It could be said that we are living in a time of unparalleled interest in what is often referred to loosely as disability arts.
This interest is coupled with a noticeable surge in policy and funding initiatives—see the Canada Council’s and Ontario Arts Council’s recent launches of disability arts projects—as well as institutional and media attention.
In Toronto, non-profit organization Tangled Arts and Disability has been making strides in getting what feels like unprecedented mainstream coverage for things like their recent Cripping the Arts symposium, which covered relevant issues for those interested in national and international conversations regarding mad, Deaf, sick, disabled and crip arts.
The symposium was well attended, with some 150 people registered, 50 organizations represented, nearly 100 people on the waitlist, and several sessions livestreamed. Wrapping up the symposium, many of the participants joined a packed house for “Cripping the Stage: A Disability Cabaret,” in which Toronto artists such as Masti Khor, The Mighty Rhino, jes sachse, Lynx Sainte-Marie and Syrus Marcus Ware showcased brilliant creative work alongside performing artists visiting from the UK. All of this was followed by the launch of Tangled’s own dedicated gallery space for mad, Deaf, sick, disabled and crip artists.
However, I can’t help but feel discouraged and underwhelmed when this growing momentum of recognition is severed from 45 years of artistic production connected to the disability arts and culture movement(s). What happened this past week has actually taken decades to achieve.
As I reflect on the vibrant conversations held throughout the three-day Cripping the Arts symposium, it feels most appropriate to frame my thoughts around some sentiments shared in the final plenary: “We seem to have found ourselves in the middle of an ongoing conversation—yet simultaneously at the start of something new and exciting.”
What Does it Mean to Crip the Arts?
Eliza Chandler, artistic director of Tangled Art and Disability, explains the exciting possibilities of framing art practice in relation to disability not through notions of limitations and mistakes, but as desirable possibilities.
To crip the arts is to notice, embrace and lead with the difference and disruption that disability creates within artistic production. Examples of this can be noticed in the work of artists like Carmen Papalia, Vanessa Dion Fletcher and the late Lisa Bufano. Each of these artists, in their own unique ways, builds their art practice around and alongside their experiences of disability and difference.
This means moving away from requesting inclusion within dominant art practices and institutions, and instead thinking about how these aesthetic markers that often signify and highlight disability and difference can change and unsettle the larger artworld.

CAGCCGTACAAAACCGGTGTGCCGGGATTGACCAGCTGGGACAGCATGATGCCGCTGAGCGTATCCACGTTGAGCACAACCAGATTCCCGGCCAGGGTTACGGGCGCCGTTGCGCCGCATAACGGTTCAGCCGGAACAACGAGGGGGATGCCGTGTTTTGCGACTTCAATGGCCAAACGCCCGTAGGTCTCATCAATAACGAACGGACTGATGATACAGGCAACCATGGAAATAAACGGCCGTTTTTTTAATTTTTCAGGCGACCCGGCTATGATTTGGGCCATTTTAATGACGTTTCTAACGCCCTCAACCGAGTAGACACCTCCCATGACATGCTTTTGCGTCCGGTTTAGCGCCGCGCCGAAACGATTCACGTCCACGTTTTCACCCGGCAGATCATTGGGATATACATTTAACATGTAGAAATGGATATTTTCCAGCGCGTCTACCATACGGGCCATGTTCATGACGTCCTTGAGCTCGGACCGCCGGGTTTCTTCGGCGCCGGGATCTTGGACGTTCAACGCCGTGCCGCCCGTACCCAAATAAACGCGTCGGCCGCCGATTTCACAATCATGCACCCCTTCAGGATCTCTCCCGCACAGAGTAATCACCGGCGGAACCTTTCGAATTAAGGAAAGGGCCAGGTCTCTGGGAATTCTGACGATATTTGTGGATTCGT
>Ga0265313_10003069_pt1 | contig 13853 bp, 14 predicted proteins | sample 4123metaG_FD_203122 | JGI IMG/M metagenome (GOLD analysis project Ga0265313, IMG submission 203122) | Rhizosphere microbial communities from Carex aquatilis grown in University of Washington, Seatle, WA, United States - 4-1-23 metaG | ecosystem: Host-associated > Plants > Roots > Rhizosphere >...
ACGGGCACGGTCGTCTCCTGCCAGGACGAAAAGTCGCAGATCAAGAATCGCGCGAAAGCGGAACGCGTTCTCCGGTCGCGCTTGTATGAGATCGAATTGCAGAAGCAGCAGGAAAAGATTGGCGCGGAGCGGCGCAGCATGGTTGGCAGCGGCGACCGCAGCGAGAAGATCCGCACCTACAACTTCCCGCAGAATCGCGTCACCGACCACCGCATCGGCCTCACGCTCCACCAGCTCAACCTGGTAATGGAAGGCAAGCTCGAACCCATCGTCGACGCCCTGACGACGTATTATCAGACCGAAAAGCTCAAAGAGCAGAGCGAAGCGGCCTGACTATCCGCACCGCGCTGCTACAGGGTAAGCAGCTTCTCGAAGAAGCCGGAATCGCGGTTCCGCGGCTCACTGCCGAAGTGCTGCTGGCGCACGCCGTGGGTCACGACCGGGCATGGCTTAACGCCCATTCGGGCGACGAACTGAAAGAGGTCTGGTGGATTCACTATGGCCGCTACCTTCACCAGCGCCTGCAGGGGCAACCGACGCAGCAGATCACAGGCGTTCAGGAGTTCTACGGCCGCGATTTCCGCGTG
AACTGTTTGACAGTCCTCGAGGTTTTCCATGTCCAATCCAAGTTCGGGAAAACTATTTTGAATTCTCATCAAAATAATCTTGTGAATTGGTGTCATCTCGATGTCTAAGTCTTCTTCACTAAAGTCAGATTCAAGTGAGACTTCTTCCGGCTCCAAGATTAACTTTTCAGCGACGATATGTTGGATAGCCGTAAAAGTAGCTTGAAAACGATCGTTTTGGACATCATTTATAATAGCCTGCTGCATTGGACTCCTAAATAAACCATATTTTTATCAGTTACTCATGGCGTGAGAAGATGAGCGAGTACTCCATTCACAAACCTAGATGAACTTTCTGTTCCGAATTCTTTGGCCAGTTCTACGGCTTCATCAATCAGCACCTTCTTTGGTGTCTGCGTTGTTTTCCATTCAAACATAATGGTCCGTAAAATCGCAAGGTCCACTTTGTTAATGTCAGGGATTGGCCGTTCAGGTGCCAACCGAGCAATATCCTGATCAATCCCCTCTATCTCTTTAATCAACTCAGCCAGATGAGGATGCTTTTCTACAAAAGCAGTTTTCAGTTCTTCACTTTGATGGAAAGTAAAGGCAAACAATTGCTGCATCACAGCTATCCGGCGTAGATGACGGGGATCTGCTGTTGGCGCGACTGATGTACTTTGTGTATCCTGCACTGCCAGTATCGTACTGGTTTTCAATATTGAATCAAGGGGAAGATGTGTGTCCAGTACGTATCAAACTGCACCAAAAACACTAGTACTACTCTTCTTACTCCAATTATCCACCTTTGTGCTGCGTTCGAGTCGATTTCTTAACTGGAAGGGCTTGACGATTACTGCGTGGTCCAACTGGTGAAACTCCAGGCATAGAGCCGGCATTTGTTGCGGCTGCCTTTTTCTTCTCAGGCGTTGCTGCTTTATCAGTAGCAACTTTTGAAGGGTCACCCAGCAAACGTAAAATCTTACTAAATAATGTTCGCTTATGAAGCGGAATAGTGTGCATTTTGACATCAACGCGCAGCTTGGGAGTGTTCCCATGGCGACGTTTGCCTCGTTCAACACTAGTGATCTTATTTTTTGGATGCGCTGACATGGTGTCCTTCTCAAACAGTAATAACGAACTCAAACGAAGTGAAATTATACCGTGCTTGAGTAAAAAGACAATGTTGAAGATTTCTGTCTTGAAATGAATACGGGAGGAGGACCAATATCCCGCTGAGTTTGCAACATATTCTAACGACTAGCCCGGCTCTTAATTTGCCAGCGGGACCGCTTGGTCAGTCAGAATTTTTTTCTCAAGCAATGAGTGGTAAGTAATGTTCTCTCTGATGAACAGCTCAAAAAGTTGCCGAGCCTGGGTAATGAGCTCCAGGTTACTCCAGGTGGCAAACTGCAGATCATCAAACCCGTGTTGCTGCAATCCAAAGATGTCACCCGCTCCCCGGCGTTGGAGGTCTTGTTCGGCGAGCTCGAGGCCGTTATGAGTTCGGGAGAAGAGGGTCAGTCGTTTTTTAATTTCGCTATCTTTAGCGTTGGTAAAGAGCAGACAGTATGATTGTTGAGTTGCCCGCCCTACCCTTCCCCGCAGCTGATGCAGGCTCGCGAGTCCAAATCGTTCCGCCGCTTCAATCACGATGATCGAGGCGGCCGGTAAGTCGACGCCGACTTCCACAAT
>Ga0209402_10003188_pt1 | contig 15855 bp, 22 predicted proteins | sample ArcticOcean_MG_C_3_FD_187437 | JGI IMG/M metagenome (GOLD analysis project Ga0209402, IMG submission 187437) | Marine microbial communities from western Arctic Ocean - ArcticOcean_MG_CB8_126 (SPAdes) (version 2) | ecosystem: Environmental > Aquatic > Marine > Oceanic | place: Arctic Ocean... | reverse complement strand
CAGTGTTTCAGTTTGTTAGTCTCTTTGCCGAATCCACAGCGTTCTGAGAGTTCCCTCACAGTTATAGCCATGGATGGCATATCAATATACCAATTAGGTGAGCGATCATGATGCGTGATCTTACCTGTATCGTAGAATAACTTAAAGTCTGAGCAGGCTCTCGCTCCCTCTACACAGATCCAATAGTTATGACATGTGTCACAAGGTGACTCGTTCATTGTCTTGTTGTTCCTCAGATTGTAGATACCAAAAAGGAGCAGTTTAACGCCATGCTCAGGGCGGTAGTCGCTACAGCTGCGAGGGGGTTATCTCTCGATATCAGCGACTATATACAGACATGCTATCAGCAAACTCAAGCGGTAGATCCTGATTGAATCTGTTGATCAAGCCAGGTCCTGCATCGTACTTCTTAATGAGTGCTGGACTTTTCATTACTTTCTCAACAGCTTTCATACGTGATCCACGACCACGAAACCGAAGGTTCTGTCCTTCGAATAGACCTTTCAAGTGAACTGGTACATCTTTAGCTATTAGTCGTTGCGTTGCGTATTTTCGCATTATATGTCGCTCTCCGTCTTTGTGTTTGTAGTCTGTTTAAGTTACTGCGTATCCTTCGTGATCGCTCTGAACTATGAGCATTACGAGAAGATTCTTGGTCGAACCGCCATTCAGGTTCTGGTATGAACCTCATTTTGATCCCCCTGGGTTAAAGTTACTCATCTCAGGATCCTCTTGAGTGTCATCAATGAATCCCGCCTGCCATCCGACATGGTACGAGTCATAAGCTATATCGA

Why Crip? And Why Does Crip Not Work for All?
As the wider artworld pays more attention to what is happening in the periphery, an introductory conversation on language and identity is necessary.
As a mad-identified woman, I’ve heard it all before: you have a friend, a mother or a colleague who is diagnosed with any number of medical conditions. You “get it,” you “care,” you “understand.”
But what is often outside of the understanding of the general public is that many mad, Deaf, disabled, sick and crip folks identify with their experiences as an aspect of their identity, and not simply as a medical diagnosis.
We have social movements that have rich histories of organizing together, celebrating our ways of being, supporting each other, creating culture and making art. Choosing to identify as mad, Deaf, sick, disabled and crip is a political act.
Our communities are complex, multifaceted and ever-changing. There is no one voice, identity or experience that represents mad, Deaf, sick, disabled and/or crip communities.
This means that we can’t think through these identities, experiences and communities without also understanding how they intersect with experiences of racism, classism, sexism, homophobia, transphobia, poverty, Indigeneity and colonialism. Mad, Deaf, sick, disabled and crip people take-up and take-back multiple identities and exist at the intersections of many communities.
And here’s the thing: not all artists who have physical or psychiatric disabilities, who are D/deaf or hard of hearing, identify with the movement that is loosely referred to as disability arts and culture. In the same way that not every woman takes up the politics of feminism, not every person who has an impairment is actively engaged in disability justice movements.
“Nothing About Us Without Us” Isn’t Always Enough
Often when people talk about disability and art, the conversation begins and ends with access and inclusion.
Undoubtedly, the inaccessibility of art education, art training, resources, exhibiting and institutional spaces creates barriers for mad, Deaf, sick, disabled and crip artists and these issues are necessary ones to address.
That being said, I am not the first person to lament the overabundance of conversations focused on access and inclusion, and I likely will not be the last.
Why is it problematic to focus on access and inclusion? Because when we centre our conversations about mad, Deaf, sick, disabled and crip art around on access and inclusion we often completely miss the mark.
Surprisingly (or maybe not), access and inclusion seem to be the conversations that are of most interest to organizations who support mad, Deaf, sick, disabled and crip artists.
But while this interest and support is often well-meaning, and even vital to our movements, it is important to make sure that we don’t privilege the voices of those organizations and their views on access and inclusion.
In order to crip our conversations about access and inclusion, we have to make sure to ask questions like: